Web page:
Milan Kundera writes a novel that has multifaceted traits, revealing its nature in the subjectivity that it implies. The setting is the Prague Spring, when in 1968 the implementation of a humane socialism was attempted, yet brutally interrupted by the soviet tanks.

The Weight of dreams

The contrast between the ideal communism, the real socialism and the one that was thought to be possible seems to reflect human mind dynamics so thoroughly to allow Kundera’s great talent to transfer the complexity of international relations to an interpersonal dimension. The idea of the great march, symbol of the values of the left that, though showing its dark side, never stops to be pursued, mirrors a game between lovers. Those who are not destined to be together, yet keeping believing in the inevitability of their relationship as pictured by their dreams.

“Dreaming is not merely an act of communication (or coded communication, if you like); it is also an aesthetic activity, a game of the imagination, a game that is a value in itself. Our dreams prove that to imagine – to dream about things that have not happened – is among mankind’s deepest needs.”

Emotions in prose

This novel is a dream of love, sex, political belief, nostalgia, attachment, disillusionment, happiness, anxiety. And again regret, tenderness, joy, disdain, hope, forgiveness and the whole range of human emotions chasing the two couple of lovers and main characters of the story: Thomas and Teresa, Franz and Sabina. The narrative voice follows them, becoming a friend, a philosopher, a poet and an observer of their lives, mediating their thoughts, words, gestures, unions and conflicts.

This narrative style reminds, granted the differences, Thomas Mann’s prose which is full of those reflective moments we tend to avoid in real life being scared by the horror vacui, the fear of voids. However, there is no fear in that prose. Among those words we may be like standing next to David Friedrich Wanderer above the Sea of Fog to contemplate the stormy waters that may drag us to the bottom, but we may feel safe, near a wise narrative voice who can talk quietly about the essence of things and of what we are.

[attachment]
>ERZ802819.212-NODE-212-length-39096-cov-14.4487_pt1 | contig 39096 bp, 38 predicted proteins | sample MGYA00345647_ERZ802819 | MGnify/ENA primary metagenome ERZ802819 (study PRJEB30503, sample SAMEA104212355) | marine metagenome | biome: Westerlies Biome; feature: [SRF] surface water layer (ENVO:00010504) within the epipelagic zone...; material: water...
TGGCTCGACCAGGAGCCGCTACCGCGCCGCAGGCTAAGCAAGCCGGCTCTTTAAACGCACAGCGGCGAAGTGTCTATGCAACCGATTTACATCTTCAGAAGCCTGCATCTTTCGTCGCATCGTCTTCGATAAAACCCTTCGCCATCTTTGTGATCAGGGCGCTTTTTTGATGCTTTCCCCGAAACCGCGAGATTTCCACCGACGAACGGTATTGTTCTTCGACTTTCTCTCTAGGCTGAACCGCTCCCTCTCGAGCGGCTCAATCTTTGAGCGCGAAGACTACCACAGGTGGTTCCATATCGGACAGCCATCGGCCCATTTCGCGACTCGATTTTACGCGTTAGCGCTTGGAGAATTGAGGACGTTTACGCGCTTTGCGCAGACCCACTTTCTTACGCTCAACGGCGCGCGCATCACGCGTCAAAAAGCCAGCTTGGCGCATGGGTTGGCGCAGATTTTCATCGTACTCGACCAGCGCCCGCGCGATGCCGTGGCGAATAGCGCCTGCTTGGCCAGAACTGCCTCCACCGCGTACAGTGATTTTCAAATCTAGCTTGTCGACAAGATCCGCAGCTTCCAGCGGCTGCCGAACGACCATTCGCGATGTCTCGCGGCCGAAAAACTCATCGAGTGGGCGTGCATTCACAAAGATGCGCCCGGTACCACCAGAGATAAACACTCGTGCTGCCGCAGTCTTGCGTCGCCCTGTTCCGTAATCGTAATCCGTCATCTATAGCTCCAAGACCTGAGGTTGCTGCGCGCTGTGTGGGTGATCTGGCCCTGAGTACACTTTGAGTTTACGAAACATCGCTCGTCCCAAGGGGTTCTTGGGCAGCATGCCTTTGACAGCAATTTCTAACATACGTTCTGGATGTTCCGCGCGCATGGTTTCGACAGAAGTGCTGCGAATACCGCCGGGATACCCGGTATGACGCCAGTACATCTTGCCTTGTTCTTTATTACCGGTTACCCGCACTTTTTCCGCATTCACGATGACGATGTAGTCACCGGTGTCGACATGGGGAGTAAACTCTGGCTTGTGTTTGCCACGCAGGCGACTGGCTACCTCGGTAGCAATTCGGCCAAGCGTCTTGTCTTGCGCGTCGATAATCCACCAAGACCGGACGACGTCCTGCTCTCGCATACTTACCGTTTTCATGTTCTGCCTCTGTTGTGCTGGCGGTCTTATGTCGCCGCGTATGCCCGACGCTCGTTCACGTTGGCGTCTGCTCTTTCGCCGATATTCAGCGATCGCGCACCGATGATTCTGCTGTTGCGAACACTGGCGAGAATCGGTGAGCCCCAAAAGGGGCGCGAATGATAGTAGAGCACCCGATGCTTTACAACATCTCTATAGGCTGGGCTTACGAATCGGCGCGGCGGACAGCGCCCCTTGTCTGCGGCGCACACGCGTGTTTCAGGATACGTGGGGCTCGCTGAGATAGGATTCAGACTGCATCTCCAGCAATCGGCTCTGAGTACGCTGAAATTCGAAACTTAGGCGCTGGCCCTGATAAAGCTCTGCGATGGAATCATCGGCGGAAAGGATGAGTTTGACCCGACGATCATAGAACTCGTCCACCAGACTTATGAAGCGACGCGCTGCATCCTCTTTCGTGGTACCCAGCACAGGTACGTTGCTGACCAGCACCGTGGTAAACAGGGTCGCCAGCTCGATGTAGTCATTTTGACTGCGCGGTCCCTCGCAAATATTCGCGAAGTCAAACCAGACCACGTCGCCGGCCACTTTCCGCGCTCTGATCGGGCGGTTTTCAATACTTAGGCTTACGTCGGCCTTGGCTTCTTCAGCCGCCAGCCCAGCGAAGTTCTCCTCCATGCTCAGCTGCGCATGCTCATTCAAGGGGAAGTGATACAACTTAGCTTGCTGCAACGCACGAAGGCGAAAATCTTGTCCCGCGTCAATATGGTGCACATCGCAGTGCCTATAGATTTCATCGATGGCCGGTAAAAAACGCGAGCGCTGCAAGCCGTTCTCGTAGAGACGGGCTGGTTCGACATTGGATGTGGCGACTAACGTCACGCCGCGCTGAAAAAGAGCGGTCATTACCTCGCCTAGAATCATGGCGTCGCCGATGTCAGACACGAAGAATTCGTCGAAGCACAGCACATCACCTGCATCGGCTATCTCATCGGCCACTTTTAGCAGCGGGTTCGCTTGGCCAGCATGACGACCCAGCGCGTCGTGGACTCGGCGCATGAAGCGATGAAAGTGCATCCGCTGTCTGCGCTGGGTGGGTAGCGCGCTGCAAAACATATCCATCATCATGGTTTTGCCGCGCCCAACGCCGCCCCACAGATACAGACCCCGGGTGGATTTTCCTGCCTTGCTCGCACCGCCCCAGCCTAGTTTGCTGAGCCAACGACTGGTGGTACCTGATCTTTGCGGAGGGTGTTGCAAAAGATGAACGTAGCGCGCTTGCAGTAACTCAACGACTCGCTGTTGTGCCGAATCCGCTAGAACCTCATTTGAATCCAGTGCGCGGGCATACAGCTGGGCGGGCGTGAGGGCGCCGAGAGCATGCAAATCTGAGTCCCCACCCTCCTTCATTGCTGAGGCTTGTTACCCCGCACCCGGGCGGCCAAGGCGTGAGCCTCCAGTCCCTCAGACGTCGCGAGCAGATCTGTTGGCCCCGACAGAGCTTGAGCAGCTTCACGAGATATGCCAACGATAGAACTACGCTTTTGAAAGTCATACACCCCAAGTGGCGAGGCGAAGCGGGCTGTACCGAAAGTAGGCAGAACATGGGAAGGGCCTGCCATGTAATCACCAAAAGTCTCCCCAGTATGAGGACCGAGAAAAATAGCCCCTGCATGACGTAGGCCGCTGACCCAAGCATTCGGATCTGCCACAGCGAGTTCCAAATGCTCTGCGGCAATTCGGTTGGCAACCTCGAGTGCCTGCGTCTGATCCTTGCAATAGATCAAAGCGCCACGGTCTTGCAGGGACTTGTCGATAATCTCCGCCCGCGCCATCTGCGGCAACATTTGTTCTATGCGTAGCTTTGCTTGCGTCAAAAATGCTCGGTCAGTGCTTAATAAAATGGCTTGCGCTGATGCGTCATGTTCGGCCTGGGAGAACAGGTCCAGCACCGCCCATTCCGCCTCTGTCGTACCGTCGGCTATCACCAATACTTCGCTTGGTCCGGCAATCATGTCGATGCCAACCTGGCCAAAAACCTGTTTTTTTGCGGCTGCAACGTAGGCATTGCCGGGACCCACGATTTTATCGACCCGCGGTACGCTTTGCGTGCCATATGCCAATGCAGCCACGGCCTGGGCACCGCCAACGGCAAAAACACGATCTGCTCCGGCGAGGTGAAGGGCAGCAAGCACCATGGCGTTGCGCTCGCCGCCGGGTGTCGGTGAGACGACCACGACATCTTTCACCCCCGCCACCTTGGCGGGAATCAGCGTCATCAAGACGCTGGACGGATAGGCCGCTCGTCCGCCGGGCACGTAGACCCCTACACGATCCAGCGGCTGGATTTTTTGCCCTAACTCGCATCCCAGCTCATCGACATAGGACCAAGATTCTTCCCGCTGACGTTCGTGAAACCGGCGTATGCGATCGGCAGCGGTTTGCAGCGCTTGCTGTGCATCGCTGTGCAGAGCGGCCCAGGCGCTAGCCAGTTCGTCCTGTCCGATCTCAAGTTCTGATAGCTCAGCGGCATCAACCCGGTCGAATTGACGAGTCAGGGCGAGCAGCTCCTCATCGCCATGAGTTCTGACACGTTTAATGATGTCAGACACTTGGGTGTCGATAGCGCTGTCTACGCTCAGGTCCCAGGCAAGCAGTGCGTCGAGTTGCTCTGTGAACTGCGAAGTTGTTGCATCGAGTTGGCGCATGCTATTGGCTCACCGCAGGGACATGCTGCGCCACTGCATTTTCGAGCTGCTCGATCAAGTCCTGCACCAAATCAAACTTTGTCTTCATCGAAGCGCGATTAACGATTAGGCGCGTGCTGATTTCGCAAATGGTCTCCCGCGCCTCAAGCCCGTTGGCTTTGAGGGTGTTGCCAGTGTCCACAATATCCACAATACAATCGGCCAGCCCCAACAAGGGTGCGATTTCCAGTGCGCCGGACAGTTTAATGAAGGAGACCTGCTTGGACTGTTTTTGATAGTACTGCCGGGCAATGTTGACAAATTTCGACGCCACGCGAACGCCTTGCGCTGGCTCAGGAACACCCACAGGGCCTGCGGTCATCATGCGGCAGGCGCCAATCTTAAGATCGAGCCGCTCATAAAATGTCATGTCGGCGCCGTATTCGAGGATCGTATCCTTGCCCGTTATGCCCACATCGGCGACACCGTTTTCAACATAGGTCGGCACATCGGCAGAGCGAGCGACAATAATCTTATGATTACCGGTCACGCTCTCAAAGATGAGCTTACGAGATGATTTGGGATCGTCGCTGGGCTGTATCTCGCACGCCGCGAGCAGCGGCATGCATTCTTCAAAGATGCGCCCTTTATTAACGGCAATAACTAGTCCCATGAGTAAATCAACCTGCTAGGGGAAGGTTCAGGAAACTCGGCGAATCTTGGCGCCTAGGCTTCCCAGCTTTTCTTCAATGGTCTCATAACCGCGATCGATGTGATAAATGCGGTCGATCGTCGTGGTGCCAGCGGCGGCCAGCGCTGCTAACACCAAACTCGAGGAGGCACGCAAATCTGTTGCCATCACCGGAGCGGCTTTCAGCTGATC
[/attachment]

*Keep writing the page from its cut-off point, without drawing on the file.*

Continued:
The vocabulary of misunderstood expressions

In that sense, it is wonderful the “Vocabulary of misunderstood expressions”, a section of the text Kundera uses to talk about emotional misunderstanding. All the words have their own literal meanings and their own emotional ones coming from the experiences of those who pronounce or listen to them. Loyalty, betrayal, music, demonstrations, the beauty of New York, cemeteries are just words, yet cores of emotions, not always explicit but able to change the meaning they hold.

This kind of obvious truth is relegated to the world of the unconscious while commonly shared signs granting communication are always given more credit. Yet, the individuality of souls is connected to the secret weight everyone confers to the words. Light, for instance, for Sabina means to see and to live; darkness for Franz means to fluctuate and soar through the air. Then, when they make love, Franz closes his eyes and Sabina keeps them opened. Their personalities have different weights that interpret the ones of light and darkness in a private way that will be hardly revealed or understood. So intimacy discloses her traits in the capacity of two individuals to establish a shared relation with the language, picturing the route leading their singular experience to give particular weight to words.

Nietzsche as Virgilio

It is that the kind of journey that Kundera entitles us to undertake by reading his book. An outward journey toward the abyss of the soul searching for what it is perceived as heavy and a return journey towards the surface of everyday life to try unburdening what we found. As we said before, this novel has multifaceted traits revealing its nature in the subjectivity that it implies; however, there are two references that more than others seem like reshaping its versatility into an image of balance.

These two references are at the beginning and at the end of the novel and they refer to the person and philosophy of Friedrich Nietzsche. They are a omen of life and one of death that maybe contains a promise of hope. The first concerns the Eternal Return concept, namely that daring philosophical theory through which the German philosopher interprets and gives value to life in relation to its ability to present again and again the same constant flux of dynamics, events and relations.

The second reference is related to the last part of Nietzsche’s life, when very close to lost his reason into the depth of his soul, after seeing a horse be whipped he started to cry hugging the horse. He knew that the real goodness humanity may show it could only be about the respect for those who have no strength. The love of Teresa for Karenin, her little dog, whose description covers the final part of the book, seems to let converge all the tenderness of the world towards the last pages of the book, moving the reader in an almost unbearable way.

The pages then seem to become very heavy and to sink dragging us down. But then we realize that the movement it is not toward the bottom because everything is upside-down. In reality, after crossing what was the heaviest, we are no more falling but fluctuating: the unbearable lightness of being is now balanced and we may feel we are now able to love it or at least accept it.